Purple is the new black

The queue at the ATM was a fine example of what Abraham Lincoln had in mind when he championed equality

rahul

Rahul Dass | November 17, 2016 | New Delhi


#ATM   #Rs 500 Rs 1000   #Currency   #Demonetisation   #Banking  


The man standing in front of me shifted his weight from his left leg to the right leg. A minute later he gazed forlornly at the serpentine queue outside the ATM, adjusted his spectacles and shifted back his weight on to his left leg.

We had been standing in the ATM queue for just under an hour at an upscale neighbourhood of Noida thanks to the decision to demonetise. The seemingly endless number of people ahead of me and the ever lengthening queue behind me was disheartening. Some hopefuls, who arrived thinking they would take out cash, shrugged their shoulders and walked away. The queue was just too long for them.
The bravehearts did not give up. They stood patiently.

“So, where do you work,” I asked my queue member. “HCL” was his mono-syllabic answer. We needed to kill time as we snaked forward.
“And what about you,” I turned around and asked the guy behind me. He was in his dark blue pajamas, a crumpled well-worn T-shirt, and a pair of bathroom slippers. “I am an engineer. I have come from Chennai and staying with a friend,” he said. “I have an interview scheduled for tomorrow, and look I am here, standing in this (expletive) queue,” he added rolling his eyes.

We were not the only ones trying to while away time. A well-heeled man, who was little ahead of us, was having an argument over the phone. We could hear snatches of conversation. He was clearly grumpy having stood in the queue for long.

“Black money, black money,” he grumbled loudly. “I have lots of work to do and I am wasting my time here,” he said. We half expected him to walk away, providing some relief by shortening the queue. But that did not happen.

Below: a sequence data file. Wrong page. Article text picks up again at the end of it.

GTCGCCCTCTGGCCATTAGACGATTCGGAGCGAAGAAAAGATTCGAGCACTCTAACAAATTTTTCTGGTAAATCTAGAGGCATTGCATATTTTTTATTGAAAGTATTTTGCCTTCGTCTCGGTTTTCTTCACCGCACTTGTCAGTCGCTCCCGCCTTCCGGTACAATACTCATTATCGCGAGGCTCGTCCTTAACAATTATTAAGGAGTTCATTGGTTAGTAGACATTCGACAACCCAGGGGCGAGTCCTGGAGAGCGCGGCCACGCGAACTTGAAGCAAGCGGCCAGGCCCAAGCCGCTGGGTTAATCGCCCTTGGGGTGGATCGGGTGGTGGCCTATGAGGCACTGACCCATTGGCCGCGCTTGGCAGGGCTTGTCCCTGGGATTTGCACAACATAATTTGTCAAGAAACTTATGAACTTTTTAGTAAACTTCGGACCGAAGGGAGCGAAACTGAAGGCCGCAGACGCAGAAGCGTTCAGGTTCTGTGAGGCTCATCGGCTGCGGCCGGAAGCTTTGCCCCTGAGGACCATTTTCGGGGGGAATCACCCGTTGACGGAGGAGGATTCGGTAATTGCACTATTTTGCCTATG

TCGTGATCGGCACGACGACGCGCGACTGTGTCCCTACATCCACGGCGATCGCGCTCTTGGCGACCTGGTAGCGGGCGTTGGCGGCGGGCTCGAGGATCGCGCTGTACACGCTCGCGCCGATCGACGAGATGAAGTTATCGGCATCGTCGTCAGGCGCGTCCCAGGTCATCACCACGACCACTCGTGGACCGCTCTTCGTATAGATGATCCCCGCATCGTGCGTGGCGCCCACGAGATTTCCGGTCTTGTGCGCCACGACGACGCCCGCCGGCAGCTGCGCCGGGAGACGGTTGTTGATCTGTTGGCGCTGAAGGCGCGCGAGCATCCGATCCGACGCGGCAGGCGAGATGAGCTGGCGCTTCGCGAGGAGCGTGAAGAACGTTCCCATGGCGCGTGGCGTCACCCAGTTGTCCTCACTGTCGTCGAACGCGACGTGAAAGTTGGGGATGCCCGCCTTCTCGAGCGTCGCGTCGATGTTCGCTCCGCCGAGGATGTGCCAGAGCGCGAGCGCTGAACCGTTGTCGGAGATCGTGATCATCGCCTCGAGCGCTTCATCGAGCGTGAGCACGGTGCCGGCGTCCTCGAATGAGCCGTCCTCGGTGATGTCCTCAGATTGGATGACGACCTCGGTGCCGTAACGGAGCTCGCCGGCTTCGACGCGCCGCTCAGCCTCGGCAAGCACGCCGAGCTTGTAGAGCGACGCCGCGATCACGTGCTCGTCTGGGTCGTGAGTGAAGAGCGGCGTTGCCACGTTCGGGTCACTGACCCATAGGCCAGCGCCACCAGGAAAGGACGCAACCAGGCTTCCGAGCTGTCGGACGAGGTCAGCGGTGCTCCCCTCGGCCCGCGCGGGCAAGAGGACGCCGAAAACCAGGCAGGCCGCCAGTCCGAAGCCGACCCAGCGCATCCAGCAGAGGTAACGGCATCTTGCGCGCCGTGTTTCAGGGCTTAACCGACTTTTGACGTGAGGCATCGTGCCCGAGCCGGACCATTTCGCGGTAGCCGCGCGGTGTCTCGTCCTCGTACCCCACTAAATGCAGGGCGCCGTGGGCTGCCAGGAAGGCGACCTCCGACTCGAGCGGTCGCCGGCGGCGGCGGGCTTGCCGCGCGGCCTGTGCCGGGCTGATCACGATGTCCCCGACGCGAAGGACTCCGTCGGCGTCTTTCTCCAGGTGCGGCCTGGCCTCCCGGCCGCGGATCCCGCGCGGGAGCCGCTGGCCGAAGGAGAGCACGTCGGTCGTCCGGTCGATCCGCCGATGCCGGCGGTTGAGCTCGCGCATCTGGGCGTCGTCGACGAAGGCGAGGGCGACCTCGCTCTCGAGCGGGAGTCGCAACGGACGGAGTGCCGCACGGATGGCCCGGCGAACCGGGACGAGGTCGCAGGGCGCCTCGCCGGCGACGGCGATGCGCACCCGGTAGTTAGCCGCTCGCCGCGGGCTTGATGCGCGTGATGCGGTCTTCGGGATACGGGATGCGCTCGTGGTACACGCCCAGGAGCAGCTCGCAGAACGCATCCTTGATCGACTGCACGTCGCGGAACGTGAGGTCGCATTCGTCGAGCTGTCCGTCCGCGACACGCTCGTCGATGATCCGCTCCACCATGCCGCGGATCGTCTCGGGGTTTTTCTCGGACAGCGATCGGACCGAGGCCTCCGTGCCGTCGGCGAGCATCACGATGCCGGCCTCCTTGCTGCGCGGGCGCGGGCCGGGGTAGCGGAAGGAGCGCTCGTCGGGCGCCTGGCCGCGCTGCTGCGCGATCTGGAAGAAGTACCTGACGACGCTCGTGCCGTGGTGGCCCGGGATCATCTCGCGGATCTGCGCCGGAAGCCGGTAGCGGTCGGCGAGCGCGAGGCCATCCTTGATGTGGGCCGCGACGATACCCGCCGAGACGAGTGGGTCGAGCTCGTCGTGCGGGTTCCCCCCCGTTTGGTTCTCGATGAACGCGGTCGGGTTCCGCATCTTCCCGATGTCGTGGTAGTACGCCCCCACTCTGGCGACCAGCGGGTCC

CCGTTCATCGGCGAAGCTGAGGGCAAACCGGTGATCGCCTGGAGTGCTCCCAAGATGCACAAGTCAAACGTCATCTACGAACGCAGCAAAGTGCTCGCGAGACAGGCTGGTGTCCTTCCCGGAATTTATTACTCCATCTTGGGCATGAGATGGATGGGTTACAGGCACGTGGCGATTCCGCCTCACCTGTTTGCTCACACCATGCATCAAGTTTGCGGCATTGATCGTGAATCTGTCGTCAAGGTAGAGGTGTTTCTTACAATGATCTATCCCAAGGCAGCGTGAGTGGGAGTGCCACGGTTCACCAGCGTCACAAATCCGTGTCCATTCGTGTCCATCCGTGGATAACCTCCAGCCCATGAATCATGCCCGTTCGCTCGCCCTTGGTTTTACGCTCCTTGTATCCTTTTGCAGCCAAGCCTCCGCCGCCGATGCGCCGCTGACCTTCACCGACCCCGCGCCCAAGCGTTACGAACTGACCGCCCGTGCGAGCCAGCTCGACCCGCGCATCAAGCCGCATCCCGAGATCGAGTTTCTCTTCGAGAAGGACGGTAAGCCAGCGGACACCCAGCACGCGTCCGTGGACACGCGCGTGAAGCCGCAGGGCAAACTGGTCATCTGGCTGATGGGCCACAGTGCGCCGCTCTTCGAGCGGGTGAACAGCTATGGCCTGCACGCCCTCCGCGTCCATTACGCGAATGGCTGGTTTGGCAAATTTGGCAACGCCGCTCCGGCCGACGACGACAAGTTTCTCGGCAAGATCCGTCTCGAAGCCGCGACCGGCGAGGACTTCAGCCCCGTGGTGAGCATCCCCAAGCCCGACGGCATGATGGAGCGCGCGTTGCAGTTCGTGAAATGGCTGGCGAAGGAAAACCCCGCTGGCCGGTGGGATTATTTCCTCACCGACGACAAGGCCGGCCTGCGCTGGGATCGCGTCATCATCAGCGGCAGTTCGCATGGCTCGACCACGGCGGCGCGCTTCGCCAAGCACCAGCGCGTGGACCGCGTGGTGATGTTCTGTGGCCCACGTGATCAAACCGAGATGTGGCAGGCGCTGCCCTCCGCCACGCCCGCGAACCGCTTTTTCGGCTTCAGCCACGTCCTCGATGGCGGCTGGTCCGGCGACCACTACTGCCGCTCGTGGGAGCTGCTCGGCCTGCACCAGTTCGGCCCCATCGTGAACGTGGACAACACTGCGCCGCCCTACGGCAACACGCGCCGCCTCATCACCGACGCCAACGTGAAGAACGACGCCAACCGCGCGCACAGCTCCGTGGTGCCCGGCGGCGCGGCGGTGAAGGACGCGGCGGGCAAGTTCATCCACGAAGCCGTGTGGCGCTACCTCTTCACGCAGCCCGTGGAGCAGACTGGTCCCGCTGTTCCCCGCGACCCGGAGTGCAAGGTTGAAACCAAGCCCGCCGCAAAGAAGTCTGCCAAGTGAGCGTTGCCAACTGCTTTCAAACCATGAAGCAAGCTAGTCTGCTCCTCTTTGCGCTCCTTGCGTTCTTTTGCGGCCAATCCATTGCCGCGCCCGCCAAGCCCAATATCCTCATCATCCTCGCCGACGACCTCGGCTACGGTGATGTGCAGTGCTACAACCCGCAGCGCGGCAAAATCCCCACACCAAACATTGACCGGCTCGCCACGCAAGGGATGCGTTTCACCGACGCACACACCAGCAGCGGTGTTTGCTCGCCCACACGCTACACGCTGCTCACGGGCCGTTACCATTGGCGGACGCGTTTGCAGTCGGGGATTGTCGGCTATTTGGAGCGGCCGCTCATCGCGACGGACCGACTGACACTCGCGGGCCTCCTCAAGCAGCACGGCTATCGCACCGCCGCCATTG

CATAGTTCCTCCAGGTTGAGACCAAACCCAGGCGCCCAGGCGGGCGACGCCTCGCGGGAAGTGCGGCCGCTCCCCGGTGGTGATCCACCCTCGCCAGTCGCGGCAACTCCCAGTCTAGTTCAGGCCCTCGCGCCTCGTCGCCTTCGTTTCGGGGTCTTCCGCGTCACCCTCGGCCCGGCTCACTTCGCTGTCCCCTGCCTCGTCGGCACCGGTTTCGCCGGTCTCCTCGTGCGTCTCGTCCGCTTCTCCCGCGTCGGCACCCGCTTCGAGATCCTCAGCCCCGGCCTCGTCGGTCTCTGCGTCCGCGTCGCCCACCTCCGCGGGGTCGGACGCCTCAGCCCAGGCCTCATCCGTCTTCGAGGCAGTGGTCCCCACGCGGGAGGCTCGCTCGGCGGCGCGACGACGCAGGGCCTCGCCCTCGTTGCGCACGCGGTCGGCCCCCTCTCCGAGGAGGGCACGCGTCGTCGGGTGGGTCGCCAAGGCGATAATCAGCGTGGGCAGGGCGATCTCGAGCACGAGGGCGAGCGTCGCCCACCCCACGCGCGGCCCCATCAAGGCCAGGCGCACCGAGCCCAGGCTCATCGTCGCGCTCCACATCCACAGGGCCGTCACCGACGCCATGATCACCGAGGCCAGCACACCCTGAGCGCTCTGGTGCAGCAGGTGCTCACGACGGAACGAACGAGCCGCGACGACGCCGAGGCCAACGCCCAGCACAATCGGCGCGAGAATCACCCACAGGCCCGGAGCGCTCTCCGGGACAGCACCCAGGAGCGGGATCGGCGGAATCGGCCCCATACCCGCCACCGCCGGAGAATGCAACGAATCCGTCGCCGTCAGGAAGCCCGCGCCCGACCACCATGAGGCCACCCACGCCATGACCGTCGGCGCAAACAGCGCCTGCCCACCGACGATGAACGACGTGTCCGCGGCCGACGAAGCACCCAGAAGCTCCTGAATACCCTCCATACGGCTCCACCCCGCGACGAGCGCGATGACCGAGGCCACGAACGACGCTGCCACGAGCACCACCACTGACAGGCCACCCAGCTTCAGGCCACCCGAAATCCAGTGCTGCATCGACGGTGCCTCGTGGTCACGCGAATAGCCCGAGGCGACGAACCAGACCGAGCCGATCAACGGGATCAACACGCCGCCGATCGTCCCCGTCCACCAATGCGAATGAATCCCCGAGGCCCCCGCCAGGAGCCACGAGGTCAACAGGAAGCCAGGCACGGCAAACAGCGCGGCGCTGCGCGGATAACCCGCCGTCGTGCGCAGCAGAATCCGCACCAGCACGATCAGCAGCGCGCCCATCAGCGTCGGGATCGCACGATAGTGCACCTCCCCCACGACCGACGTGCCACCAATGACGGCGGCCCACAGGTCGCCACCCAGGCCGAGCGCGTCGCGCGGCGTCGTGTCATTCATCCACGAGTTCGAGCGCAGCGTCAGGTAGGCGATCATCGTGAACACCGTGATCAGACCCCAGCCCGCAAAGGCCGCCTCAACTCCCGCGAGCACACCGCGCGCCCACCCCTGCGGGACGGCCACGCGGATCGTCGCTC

Half-an-hour later, an argument broke out in the front. Somebody had risked his life by trying to jump the queue. He is lucky that he got away with collective tongue lashing. One could not have ruled out lynching as tempers gradually began to take wing as the sun rose.

A tea vendor was making a killing. People were cooperative. They would ask their queue mates and go for a quick cup of tea. I too decided to have some tea.

A middle-aged man threatened to pay the tea vendor with a scrapped Rs 500 currency note. The tea vendor, with a-week-old stubble, looked at the man, then at the note and then back at the man, smiled and said: “Are you joking? You keep it. I don’t have change to give you back.”
“Ok,” said the man and fished out a ten rupee note from his breast pocket. The tea vendor gave him back small change.

The conversation around the tea-seller was only about currency notes. Lots of people had lots of ideas. Some practical, some simply outlandish. A man even suggested that our bankers be sent to Switzerland so that they learn a thing or two about banking. Another cut in: “The bankers will have a Swiss holiday and nothing else.”

The new Rs 2,000 currency note with a garish purple colour was discussed threadbare. The purple colour looked as if it had been selected from a slick Moulin Rouge show. People felt that it would now be easier stash away black money in the form of these purple coloured currency notes.